Auckland Council has put forward 73 infrastructure projects to a Government taskforce for consideration, none of which are on the Hibiscus Coast.
The Government asked within a tight timeframe for lists of ‘shovel-ready’ projects from councils, CCOs, local boards and the private sector around the country. Enabling work to begin on these projects is designed to create jobs and reduce the economic impact of the Covid-19 measures, including the lockdown.
The Government’s priorities for the projects included that they be ready to go and are large (at least $10 million) while Council was also looking for fair geographic spread around Auckland and projects that benefit the environment.
A delegated group made up of the Mayor and a handful of councillors worked on the list over Easter. Its job was to reduce the initial list of 119 projects submitted, to a short list including its top priorities.
The final list of 73 includes 30 key projects, ranked in order of priority.
Many were already underway – or planned to start within the next 6-12 months, but put on hold due to the Covid-19 shutdown.
Work on Penlink was put forward as an option by the Hibiscus & Bays Local Board, however Cr John Watson was told at a meeting last week that it was not eligible under the Government’s criteria, as the projects needed to be additional to the ones (including Penlink) that were in the transport package announced earlier this year.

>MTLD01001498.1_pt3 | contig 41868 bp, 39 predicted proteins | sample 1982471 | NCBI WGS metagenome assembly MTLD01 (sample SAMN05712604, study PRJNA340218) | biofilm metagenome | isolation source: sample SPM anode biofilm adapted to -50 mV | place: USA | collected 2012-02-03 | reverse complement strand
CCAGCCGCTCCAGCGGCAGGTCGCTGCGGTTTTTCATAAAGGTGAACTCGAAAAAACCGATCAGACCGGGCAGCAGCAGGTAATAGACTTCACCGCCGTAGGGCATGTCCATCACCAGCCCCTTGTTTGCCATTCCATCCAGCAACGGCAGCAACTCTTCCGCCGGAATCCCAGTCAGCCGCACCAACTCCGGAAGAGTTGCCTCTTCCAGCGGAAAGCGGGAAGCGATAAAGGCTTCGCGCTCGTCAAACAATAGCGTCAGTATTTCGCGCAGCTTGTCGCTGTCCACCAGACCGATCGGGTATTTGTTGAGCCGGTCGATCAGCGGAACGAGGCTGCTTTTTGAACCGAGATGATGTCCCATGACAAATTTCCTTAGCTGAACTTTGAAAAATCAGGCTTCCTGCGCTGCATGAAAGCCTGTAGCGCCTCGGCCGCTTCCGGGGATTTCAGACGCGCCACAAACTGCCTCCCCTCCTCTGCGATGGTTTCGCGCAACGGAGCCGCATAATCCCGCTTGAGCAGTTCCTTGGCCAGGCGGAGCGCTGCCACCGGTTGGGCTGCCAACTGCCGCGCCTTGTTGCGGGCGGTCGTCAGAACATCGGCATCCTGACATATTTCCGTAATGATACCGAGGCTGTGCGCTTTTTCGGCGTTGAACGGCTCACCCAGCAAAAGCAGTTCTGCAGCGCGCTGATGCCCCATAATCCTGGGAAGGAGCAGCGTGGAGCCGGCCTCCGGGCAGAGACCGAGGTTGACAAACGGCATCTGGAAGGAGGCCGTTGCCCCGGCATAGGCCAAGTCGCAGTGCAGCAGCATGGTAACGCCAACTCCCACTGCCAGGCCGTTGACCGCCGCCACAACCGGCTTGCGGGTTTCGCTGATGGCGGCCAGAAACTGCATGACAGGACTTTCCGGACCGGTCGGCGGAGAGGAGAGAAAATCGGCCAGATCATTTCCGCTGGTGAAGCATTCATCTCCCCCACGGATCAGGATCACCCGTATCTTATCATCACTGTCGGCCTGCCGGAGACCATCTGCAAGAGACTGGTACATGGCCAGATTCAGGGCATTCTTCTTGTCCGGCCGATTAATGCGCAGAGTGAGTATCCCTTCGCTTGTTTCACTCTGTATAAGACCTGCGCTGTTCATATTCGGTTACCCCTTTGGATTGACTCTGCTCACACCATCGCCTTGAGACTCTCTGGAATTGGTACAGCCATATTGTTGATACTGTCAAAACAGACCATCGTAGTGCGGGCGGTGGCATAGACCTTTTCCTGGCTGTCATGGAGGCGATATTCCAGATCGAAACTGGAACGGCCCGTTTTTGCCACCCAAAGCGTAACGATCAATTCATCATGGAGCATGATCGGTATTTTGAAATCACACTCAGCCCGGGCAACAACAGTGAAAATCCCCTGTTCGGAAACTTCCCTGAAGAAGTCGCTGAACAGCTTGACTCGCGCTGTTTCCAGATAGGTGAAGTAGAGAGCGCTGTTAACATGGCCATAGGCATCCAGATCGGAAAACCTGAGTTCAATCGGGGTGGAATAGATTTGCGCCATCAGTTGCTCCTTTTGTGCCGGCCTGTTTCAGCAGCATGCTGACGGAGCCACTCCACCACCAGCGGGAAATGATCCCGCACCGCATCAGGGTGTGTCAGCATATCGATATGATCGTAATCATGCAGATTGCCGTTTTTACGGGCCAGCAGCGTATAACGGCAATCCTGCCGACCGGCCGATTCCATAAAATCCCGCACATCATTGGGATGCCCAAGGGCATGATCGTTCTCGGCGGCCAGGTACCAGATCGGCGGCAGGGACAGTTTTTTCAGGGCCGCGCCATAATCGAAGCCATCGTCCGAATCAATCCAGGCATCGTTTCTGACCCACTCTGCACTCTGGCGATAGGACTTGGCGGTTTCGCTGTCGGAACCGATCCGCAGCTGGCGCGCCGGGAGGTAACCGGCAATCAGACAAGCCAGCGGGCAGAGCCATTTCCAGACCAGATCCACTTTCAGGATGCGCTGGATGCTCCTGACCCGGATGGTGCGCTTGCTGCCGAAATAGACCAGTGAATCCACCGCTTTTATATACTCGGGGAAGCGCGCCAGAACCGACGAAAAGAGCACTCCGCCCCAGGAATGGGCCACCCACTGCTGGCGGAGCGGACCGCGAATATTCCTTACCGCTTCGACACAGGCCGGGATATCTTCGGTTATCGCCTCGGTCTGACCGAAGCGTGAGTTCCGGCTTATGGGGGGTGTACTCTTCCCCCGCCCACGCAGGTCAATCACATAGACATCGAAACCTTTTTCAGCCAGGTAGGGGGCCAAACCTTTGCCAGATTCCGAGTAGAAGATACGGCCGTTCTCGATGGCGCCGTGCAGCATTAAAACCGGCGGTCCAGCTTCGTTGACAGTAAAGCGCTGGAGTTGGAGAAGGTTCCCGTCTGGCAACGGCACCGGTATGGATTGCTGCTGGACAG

Hibiscus & Bays Local Board chair Gary Brown says that the local board also put forward development of Metro Park West in Millwater and the Orewa Seawall from Kohu Street to Marine View. Metro Park West is expected to cost at least $9.1 million, and the cost of building the Orewa Seawall was estimated several years ago at around $5 million. A decision on resource consent for the seawall is still awaiting an Environment Court decision, and seeking that consent has so far cost almost $1 million.
In a presentation to last week’s Council Emergency Committee, Generation Zero asked that green projects, including public transport and cycling, be prioritised saying that the pandemic is not a reason to push climate action aside. It appears Council was listening, as its top 30 projects are focused largely on rail, buses, cycling and stormwater infrastructure as well as road safety improvements.